I had settled down to watch Grand Designs on Channel 4. It was just the kind of build I love - eco-friendly, with a small budget, and passionate and principled builders getting their own hands dirty, not a "£2m throw money at it and produce an identikit piece of modernism" build. Ian was watching with me. I had a glass of wine in my hand and a fire going in the woodburner. Perfect.
Then the commercial break. A young and beautiful woman was being used to sell skincare products to women at least ten years older. So far, so normal. I can't remember the name of the magic moisturiser which was being promoted, which I must say seems both ironic and pleasing, but suddenly a line in the advertising pap leapt out at me "Der der der der der der der .... skin seems older..... der der der" with the exhortation to use whatsit and improve things.
"Skin seems older"? Well hang on, if you wake up one morning and "skin seems older" that's because it is. With every day, with every minute, with every breath, we are getting older. We are all of us on the same trajectory, from birth to death, slowly or quickly and we are all responsible for how we use the time in between. But whatever we do with our life, it passes. Your skin doesn't "seem" older from one week or month to the next, it is.
That weaselly little word "seems" set me off on one of my rare rants. We age, we die. Face it, understand it, as much as anyone can. We are all getting older. Our society puts such a premium on youth, while demonising children and young people in the next breath. Everywhere the young, slim and beautiful are used to sell things to us and the pressure on us all to look good is phenomenal. Even for the young, there is the pressure to be slim and beautiful and teenage girls undertake a grooming regime which needs the energy and commitment of a full time job. But for anyone over about thirty five there is on top of that a huge pressure to look young. Particularly for women but for men too, there is a whole industry devoted to persuading us that we must be line free, slim waisted, with glossy hair without a thread of grey. The plastic surgery business is booming to the extent that we may soon forget what a face looks like at fifty three, not like Madonna's, that's for sure. And not like Liz Jones's, who seems to have gone through the pain of surgery to look strange but not young.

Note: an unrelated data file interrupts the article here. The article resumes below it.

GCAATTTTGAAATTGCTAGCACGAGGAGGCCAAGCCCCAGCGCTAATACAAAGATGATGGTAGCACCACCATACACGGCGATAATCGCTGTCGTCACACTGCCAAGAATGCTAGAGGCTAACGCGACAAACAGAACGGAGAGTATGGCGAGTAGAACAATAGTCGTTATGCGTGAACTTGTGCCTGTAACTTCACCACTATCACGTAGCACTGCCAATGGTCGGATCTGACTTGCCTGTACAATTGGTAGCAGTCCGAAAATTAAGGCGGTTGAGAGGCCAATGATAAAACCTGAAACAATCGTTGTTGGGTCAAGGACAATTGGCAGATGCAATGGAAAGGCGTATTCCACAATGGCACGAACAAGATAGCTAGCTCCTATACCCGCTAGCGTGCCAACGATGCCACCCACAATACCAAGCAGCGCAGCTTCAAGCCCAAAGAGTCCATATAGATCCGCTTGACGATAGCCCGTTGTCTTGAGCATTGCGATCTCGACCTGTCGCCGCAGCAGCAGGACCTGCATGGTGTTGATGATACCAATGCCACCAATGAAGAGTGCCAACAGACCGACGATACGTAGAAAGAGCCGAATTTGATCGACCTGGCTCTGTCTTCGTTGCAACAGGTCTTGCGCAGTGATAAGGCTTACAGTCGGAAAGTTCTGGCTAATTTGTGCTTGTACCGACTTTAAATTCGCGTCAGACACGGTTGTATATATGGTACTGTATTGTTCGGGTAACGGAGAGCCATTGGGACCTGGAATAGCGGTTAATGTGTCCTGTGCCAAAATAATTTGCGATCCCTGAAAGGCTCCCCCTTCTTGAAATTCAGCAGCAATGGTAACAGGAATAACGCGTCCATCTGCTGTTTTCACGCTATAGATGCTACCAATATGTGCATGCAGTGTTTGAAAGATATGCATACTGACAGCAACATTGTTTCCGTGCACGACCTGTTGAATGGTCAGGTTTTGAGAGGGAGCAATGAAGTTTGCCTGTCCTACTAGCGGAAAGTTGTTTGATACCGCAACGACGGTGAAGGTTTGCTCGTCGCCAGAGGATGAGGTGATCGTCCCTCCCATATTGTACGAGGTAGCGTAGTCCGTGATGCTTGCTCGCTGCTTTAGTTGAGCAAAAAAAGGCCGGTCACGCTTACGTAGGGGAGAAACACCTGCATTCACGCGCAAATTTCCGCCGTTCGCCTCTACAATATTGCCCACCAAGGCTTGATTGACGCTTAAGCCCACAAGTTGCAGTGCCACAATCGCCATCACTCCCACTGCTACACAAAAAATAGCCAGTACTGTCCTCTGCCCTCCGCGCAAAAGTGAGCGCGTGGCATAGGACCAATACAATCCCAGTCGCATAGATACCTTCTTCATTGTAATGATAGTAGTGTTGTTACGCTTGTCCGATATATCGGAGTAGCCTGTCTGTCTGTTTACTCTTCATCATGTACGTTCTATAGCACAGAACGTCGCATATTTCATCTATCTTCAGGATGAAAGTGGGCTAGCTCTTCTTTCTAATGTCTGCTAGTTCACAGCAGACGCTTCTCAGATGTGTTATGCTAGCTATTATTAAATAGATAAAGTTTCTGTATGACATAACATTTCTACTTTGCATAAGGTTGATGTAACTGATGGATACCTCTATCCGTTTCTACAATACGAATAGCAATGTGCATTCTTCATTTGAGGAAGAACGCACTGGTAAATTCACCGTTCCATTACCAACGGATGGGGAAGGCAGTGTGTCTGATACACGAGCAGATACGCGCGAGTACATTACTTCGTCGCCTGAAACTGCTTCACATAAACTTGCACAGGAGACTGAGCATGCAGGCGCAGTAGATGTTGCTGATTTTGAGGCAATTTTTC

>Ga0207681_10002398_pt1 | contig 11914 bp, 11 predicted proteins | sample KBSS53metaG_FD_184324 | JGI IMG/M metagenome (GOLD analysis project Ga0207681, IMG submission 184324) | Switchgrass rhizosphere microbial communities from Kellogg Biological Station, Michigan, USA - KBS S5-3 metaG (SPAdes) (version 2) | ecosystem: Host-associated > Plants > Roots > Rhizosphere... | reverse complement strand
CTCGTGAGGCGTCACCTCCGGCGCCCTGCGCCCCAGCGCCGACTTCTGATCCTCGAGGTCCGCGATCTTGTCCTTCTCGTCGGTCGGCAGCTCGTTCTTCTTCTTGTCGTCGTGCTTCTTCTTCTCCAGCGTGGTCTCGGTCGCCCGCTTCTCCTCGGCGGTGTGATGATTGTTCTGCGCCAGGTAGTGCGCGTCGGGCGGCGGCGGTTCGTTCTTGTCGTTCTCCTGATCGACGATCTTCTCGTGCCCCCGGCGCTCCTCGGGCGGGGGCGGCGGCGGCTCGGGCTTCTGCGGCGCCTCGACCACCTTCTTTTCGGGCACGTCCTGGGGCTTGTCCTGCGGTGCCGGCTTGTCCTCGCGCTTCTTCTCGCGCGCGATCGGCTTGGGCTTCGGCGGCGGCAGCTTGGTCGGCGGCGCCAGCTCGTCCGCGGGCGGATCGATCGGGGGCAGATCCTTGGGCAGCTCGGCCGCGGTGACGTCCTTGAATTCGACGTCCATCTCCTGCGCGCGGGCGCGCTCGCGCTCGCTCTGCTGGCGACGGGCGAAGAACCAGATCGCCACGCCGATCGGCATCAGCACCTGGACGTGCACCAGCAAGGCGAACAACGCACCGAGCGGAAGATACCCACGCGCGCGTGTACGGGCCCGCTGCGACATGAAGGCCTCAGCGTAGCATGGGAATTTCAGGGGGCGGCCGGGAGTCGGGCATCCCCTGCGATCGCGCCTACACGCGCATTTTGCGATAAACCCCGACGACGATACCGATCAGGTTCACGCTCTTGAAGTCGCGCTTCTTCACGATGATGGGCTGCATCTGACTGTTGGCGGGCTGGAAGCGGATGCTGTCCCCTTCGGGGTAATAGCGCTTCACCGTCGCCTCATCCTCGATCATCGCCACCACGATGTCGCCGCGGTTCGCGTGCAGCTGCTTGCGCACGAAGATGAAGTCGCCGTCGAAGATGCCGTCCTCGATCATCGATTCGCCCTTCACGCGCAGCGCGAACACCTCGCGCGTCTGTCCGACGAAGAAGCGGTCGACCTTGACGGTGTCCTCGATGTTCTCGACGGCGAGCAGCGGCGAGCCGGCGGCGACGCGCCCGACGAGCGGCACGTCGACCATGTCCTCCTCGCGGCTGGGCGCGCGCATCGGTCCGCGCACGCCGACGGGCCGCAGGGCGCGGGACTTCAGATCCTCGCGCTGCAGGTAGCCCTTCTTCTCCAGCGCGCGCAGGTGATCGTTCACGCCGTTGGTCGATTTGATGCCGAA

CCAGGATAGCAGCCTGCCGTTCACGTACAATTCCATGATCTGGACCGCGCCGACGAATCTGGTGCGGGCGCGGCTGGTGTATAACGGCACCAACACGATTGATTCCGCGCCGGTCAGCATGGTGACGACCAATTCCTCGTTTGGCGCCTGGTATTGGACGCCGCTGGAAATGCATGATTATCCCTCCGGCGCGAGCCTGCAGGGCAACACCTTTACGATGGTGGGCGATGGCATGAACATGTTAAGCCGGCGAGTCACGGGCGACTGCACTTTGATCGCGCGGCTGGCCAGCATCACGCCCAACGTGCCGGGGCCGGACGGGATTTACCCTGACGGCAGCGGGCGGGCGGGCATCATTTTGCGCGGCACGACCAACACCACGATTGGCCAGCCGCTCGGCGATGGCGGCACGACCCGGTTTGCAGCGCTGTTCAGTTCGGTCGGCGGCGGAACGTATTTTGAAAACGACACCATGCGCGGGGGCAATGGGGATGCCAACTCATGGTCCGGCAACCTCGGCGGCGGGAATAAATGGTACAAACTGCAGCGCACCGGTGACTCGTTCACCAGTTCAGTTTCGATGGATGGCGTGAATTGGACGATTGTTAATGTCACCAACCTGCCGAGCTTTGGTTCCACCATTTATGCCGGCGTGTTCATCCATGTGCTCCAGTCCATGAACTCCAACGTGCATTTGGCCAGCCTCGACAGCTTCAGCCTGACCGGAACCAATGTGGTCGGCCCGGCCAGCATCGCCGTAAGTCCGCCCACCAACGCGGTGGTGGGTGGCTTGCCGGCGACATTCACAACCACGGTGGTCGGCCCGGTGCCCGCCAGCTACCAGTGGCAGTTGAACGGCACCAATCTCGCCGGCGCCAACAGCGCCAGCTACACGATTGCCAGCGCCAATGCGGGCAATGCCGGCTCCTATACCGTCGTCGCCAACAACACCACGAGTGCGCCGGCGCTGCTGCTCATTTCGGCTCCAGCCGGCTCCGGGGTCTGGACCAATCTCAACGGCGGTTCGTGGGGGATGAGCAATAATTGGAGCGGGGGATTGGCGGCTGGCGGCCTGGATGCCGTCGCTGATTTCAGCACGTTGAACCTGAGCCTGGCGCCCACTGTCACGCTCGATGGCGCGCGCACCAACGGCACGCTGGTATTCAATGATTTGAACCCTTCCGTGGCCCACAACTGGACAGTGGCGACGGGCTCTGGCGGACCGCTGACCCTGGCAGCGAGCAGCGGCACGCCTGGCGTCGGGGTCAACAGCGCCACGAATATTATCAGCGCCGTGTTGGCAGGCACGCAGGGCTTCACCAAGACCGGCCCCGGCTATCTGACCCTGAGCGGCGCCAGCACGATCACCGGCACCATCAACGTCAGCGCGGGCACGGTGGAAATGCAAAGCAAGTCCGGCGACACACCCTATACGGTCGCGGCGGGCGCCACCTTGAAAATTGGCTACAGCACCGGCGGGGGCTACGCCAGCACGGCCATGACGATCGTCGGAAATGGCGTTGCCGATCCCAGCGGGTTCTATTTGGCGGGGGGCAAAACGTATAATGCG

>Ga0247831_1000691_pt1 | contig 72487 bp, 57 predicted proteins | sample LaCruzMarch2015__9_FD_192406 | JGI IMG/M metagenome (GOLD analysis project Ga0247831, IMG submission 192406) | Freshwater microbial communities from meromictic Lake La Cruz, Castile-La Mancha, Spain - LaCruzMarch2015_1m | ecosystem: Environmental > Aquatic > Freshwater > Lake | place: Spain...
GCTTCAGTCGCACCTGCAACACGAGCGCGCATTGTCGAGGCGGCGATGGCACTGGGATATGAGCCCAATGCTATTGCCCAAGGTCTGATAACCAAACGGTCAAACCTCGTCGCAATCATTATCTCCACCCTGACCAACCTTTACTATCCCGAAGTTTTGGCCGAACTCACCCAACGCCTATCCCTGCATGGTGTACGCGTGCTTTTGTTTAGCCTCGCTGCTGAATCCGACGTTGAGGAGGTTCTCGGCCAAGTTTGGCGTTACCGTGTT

Don't get me wrong. I like to look good. I dye my hair. I don't think it would be grey if I didn't but I am not really sure what colour it would be if you left it to its own devices. I have liked being blond since I was eighteen and don't intend to stop just yet. I wear mascara. I try to prevent my appetite for good food and good wine getting totally out of hand. But I don't look like my daughters and I don't want to. When Facebook throws the adverts at me about 52 year olds looking 34, I neither believe it nor care.
We are all caught up in an act of massive self delusion. If we spend enough, groom enough, moisturise enough, exercise enough, have enough plastic surgery we will surely not grow old. And on the same day we hear on the news about old people in hospital uncared for, unable to feed themselves, meals left to go cold while nurses sit in front of computers. We don't want to engage with the old. They remind us that we will be them one day. They challenge the delusion that we can be young for ever is only we try hard enough.
Skin doesn't seem older from day to day. It is. That's the way life works. I think we live life better if we grasp, however imperfectly, that we are moving through it, getting older. That's just the way it is.